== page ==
Will the new Chinese ban on the eating of rare animals reduce the likelihood of another SARS epidemic?
In 2003 SARS (Severe acute respiratory syndrome) swept across china and surrounding countries in one of the largest epidemics of recent times. With 8273 cases, 775 deaths, and an estimated $40 billion worth of damage to worldwide economy, SARS bought China to its knees. The cause of the outbreak?
Many believe that SARS made the jump to humans via Civet Cats in Guangdong province. Civet Cats are considered a delicacy by many is southern china, and much of the Civet cats sold for meat in China are brought up from surrounding countries.
Whilst research suggests that the infection did not originate from the Civet Cats (more likely that the civet cats came into contact with infected horseshoe bats), the danger of zoonotic transmission between animals/meats that have not been properly regulated (or in many cases, illegally poached or imported) and humans remains.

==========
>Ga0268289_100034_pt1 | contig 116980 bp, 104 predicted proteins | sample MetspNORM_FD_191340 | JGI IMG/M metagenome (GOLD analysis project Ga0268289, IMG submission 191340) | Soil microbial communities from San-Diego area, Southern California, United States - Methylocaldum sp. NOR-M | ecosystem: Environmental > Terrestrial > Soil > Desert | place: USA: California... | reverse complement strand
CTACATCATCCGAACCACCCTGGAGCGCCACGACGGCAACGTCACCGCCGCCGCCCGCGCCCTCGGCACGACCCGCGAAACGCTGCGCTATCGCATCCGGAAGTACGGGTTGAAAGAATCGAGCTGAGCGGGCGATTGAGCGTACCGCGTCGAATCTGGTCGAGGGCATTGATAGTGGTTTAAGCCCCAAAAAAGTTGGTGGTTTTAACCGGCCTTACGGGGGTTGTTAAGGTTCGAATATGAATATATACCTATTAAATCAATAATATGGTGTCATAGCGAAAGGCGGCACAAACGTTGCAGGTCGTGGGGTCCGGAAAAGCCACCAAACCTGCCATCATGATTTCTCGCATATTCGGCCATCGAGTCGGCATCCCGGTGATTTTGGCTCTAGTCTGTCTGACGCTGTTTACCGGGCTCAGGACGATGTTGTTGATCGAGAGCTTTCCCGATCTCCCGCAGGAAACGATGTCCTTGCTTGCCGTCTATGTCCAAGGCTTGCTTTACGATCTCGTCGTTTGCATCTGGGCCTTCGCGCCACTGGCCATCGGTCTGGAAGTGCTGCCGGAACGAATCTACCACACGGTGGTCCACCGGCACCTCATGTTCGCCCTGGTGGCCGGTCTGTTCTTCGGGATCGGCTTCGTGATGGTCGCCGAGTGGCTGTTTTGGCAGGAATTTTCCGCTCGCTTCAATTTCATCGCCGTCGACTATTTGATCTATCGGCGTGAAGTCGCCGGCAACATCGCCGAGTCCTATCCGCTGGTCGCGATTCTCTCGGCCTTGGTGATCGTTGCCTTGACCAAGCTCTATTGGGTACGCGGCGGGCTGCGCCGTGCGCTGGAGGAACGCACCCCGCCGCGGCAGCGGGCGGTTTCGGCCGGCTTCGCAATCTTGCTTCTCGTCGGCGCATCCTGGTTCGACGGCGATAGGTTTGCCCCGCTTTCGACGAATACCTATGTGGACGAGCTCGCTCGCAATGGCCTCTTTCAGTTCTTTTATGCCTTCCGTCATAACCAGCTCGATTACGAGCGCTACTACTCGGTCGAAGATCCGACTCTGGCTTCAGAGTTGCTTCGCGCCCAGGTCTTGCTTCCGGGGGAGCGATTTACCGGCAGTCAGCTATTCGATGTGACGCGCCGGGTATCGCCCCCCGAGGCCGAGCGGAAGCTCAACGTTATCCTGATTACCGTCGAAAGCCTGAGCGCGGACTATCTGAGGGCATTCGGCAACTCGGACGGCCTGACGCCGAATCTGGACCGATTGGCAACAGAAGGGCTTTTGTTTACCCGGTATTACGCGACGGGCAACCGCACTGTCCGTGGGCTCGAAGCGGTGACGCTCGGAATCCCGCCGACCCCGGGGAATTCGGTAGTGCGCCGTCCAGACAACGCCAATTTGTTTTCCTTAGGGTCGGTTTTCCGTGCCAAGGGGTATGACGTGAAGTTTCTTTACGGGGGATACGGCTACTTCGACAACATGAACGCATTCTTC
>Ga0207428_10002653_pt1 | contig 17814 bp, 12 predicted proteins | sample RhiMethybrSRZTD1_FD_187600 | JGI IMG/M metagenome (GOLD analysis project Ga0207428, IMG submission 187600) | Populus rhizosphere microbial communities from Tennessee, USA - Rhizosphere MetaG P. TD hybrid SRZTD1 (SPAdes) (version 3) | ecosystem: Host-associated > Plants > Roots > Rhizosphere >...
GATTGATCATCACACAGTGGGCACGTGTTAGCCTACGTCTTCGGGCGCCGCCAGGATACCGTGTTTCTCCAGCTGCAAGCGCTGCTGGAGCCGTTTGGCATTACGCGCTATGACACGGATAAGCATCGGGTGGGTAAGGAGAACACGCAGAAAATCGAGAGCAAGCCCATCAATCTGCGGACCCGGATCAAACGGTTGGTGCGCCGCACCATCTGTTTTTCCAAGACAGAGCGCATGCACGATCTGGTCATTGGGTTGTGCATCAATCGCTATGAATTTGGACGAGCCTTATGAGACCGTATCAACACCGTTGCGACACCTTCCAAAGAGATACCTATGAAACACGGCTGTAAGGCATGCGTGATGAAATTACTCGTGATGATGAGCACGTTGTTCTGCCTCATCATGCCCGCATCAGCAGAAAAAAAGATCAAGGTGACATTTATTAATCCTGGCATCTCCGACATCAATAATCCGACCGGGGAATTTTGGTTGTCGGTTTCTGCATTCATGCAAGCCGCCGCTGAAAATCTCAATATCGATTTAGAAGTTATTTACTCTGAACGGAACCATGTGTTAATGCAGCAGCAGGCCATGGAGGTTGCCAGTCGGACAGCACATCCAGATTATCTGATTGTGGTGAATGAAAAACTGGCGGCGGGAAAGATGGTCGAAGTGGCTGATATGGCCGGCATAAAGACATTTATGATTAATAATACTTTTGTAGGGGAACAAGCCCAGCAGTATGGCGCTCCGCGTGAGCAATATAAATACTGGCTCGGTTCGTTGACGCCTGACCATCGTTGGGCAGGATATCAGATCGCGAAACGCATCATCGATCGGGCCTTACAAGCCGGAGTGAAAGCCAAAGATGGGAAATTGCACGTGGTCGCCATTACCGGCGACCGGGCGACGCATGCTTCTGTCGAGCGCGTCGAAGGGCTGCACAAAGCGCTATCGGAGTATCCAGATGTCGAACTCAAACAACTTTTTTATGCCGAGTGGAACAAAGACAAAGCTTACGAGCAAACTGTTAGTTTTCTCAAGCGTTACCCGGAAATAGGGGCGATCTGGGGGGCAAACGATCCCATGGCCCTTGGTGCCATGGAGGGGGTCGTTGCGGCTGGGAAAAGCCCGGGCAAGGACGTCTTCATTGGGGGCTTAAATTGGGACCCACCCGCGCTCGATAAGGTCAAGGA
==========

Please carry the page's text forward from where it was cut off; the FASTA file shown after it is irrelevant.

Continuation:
China’s new legislation could see people caught eating rare animals, or using medicines containing them, spending up to 10 years in prison. It is hoped that the threat of jail will be enough to reduce demand for the meat of 420 rare animals will fall amongst the burgeoning Chinese middle class, for whom the eating of these animals holds a certain social prestige. It is this demand that has maintained high levels of illegal hunting in China despite repeated attempts by the Chinese government to legislate against it.